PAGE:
(注:このブログはもう更新していません)この日記は私的なものであり所属会社の見解とは無関係です。 GitHub: takahashikzn






  • Java7u06より前のバージョンでは、String.substringなどで文字列を切り出す際に元の文字列の内部表現であるchar配列が使いまわされるので、小さな文字列でも内部で大きなchar配列への参照が残ってしまうケースがある。
  • そこで、Java7u06以降は単にchar配列を必要な部分だけコピーすることでこの問題を回避した。






Strings consume a lot of memory in any application. Especially the char[] containing the individual UTF-16 characters is contributing to most of the memory consumption of a JVM by each character eating up two bytes.
It is not uncommon to find 30% of the memory consumed by Strings, because not only are Strings the best format to interact with humans, but also popular HTTP APIs use lots of Strings. With Java 8 Update 20 we now have access to a new feature called String Deduplication, which requires the G1 Garbage Collector and is turned off by default.
String Deduplication takes advantage of the fact that the char arrays are internal to strings and final, so the JVM can mess around with them.

Various strategies for String Duplication have been considered, but the one implemented now follows the following approach:
Whenever the garbage collector visits String objects it takes note of the char arrays. It takes their hash value and stores it alongside with a weak reference to the array. As soon as it finds another String which has the same hash code it compares them char by char.
If they match as well, one String will be modified and point to the char array of the second String. The first char array then is no longer referenced anymore and can be garbage collected.

This whole process of course brings some overhead, but is controlled by tight limits. For example if a string is not found to have duplicates for a while it will be no longer checked.





  • ガベージコレクタが文字列オブジェクトの内容を調べるタイミングで、中身の文字配列のハッシュ値を、その弱参照として保持しておく。
  • もし、同一ハッシュ値を持つ他の文字列オブジェクトを見つけたら文字配列の内容を検査し、同一ならば双方が同じ文字配列を指すように文字列オブジェクトを改編する。
  • すると、参照されなくなった文字配列はガベージコレクタの対象になる。



-XX:+UseStringDeduplication -XX:+PrintStringDeduplicationStatistics


[GC concurrent-string-deduplication, 4658.2K->0.0B(4658.2K), avg 99.6%, 0.0165023 secs]
   [Last Exec: 0.0165023 secs, Idle: 0.0953764 secs, Blocked: 0/0.0000000 secs]
      [Inspected:          119538]
         [Skipped:              0(  0.0%)]
         [Hashed:          119538(100.0%)]
         [Known:                0(  0.0%)]
         [New:             119538(100.0%)   4658.2K]
      [Deduplicated:       119538(100.0%)   4658.2K(100.0%)]
         [Young:              372(  0.3%)     14.5K(  0.3%)]
         [Old:             119166( 99.7%)   4643.8K( 99.7%)]
   [Total Exec: 4/0.0802259 secs, Idle: 4/0.6491928 secs, Blocked: 0/0.0000000 secs]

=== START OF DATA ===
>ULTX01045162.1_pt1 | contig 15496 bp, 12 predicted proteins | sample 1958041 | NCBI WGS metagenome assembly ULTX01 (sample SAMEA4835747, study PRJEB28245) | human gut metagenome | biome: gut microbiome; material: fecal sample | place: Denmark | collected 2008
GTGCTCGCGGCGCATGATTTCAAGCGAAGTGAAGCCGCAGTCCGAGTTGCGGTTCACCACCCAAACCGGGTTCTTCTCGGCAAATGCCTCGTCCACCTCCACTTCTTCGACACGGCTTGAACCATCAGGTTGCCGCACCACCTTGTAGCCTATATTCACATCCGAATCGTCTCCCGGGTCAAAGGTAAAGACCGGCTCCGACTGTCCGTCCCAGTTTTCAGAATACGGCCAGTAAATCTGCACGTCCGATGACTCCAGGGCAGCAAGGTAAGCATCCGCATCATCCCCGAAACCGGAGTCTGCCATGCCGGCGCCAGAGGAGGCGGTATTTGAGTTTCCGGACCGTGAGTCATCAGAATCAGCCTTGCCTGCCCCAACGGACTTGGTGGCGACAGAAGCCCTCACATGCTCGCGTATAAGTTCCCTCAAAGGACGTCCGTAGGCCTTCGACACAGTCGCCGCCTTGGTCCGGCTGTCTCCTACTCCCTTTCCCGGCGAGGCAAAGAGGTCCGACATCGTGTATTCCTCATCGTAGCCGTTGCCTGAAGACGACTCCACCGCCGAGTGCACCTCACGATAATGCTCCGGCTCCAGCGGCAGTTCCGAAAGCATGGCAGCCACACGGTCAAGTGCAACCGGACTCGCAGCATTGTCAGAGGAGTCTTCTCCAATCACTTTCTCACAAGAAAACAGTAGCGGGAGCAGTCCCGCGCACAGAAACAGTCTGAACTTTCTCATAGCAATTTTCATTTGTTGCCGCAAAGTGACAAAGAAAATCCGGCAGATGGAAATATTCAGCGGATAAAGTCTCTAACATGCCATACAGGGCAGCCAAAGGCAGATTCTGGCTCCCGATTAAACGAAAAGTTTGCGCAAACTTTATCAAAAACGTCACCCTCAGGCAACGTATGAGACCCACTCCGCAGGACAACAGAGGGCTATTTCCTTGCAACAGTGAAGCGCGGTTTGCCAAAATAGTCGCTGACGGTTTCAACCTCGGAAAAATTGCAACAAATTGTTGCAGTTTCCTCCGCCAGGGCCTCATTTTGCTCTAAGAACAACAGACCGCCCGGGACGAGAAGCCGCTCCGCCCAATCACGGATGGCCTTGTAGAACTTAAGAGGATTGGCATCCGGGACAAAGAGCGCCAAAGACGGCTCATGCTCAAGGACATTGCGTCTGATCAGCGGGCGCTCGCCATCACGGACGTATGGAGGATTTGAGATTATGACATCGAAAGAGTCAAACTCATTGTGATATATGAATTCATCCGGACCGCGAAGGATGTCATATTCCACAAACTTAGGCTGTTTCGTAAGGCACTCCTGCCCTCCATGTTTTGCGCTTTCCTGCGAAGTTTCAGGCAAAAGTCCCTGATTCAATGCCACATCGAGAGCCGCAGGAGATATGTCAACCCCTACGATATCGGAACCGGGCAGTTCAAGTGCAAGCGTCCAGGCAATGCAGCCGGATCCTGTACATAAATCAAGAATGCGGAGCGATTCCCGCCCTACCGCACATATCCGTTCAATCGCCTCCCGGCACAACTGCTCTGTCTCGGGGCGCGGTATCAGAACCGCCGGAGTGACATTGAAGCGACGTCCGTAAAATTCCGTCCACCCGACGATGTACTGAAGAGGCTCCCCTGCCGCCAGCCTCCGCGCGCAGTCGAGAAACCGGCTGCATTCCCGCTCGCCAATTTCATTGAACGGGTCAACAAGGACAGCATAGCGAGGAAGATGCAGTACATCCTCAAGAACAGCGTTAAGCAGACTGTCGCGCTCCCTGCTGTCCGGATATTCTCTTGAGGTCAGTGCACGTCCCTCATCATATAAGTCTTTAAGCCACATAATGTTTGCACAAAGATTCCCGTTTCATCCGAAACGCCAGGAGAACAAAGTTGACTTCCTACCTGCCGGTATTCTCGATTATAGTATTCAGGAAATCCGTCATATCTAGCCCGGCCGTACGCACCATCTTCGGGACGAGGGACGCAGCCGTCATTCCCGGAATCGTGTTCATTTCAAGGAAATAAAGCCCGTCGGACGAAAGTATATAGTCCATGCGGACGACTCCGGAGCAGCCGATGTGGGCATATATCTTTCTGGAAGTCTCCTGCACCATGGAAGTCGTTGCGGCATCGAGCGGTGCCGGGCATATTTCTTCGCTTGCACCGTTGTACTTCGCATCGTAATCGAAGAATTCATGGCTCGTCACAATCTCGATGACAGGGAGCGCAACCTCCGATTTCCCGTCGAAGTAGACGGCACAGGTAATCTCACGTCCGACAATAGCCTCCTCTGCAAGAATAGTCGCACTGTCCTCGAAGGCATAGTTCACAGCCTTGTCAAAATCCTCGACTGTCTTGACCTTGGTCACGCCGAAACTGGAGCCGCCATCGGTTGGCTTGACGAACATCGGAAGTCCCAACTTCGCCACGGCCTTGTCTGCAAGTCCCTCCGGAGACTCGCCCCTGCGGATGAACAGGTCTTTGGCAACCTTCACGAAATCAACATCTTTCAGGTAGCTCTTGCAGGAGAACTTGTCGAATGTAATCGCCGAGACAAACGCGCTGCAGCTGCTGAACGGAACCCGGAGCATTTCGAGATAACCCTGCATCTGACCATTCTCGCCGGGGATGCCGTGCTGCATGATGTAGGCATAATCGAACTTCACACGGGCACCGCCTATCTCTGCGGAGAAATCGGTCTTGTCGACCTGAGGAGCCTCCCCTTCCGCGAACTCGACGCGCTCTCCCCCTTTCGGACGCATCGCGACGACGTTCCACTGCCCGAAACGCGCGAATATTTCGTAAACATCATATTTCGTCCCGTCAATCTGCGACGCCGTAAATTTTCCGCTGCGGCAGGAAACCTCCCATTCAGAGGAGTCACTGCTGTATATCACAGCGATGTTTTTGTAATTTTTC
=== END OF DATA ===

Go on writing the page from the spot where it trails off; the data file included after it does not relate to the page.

[Inspected:          557503]
         [Skipped:              0(  0.0%)]
         [Hashed:          556191( 99.8%)]
         [Known:              903(  0.2%)]
         [New:             556600( 99.8%)     21.2M]
      [Deduplicated:       554727( 99.7%)     21.1M( 99.6%)]
         [Young:             1101(  0.2%)     43.0K(  0.2%)]
         [Old:             553626( 99.8%)     21.1M( 99.8%)]
      [Memory Usage: 81.1K]
      [Size: 2048, Min: 1024, Max: 16777216]
      [Entries: 2776, Load: 135.5%, Cached: 0, Added: 2776, Removed: 0]
      [Resize Count: 1, Shrink Threshold: 1365(66.7%), Grow Threshold: 4096(200.0%)]
      [Rehash Count: 0, Rehash Threshold: 120, Hash Seed: 0x0]
      [Age Threshold: 3]
      [Dropped: 0]


For our convenience we do not need to add up all data ourselves but can use the handy totals calculation.
The above snippet is the forth execution of String Deduplication, it took 16ms and looked at about 120k Strings.
All of them are new, meaning not yet looked at. These numbers look different in real apps, where strings are passed multiple times, thus some might be skipped or have a hashcode already (as you might know the hash code of a String is computed lazy).
In above case all strings could be deduplicated, removing 4.5MB of data from memory.
The Table section gives statistics about the internal tracking table, and the Queue one lists how many requests for deduplication have been dropped due to load, which is one part of the overhead reduction mechanism.


全ての文字列は生成されたばかりで、まだ未検査のものだ。(訳注: knownが0であることを指している)一方で実際のアプリケーションでは文字列の検査が何度も実行されるため、検査対象外になるかハッシュコードが算出済み(※文字列のハッシュコードが遅延計算されることは知っていると思うが)かで、上記のような数値にはならない。


So how does this compare to String Interning? I blogged about how great String Interning is for memory efficiency. In fact the String Deduplication is almost like interning with the exception that interning reuses the whole String instance, not just the char array.


The argument the creators of JDK Enhancement Proposal 192 make is that often developers do not know where the right place to intern strings would be, or that this place is hidden behind frameworks. As I wrote, you need some knowledge where you typically encounter duplicates (like country names).
String Deduplication also benefits duplicate Strings across applications inside the same JVM and thus also includes stuff like XML Schemas, urls, jar names etc which one normally would assume not appear multiple times.

It also adds no runtime overhead as it is performed asynchronously and concurrent during garbage collection, while String Interning happens in the application thread. This now also explains the reason we find that Thread.sleep() in above code. Without the sleep there would be too much pressure on GC, so String Deduplication would not run at all. But this is a problem only for such sample code. Real applications usually find a few ms spare time to run String Deduplication.

JDK Enhancement Proposal 192の作者は、文字列共有を使うべき箇所や、それの仕組みがフレーワークによって如何に隠蔽されているかを理解していない開発者が多いことを指摘している。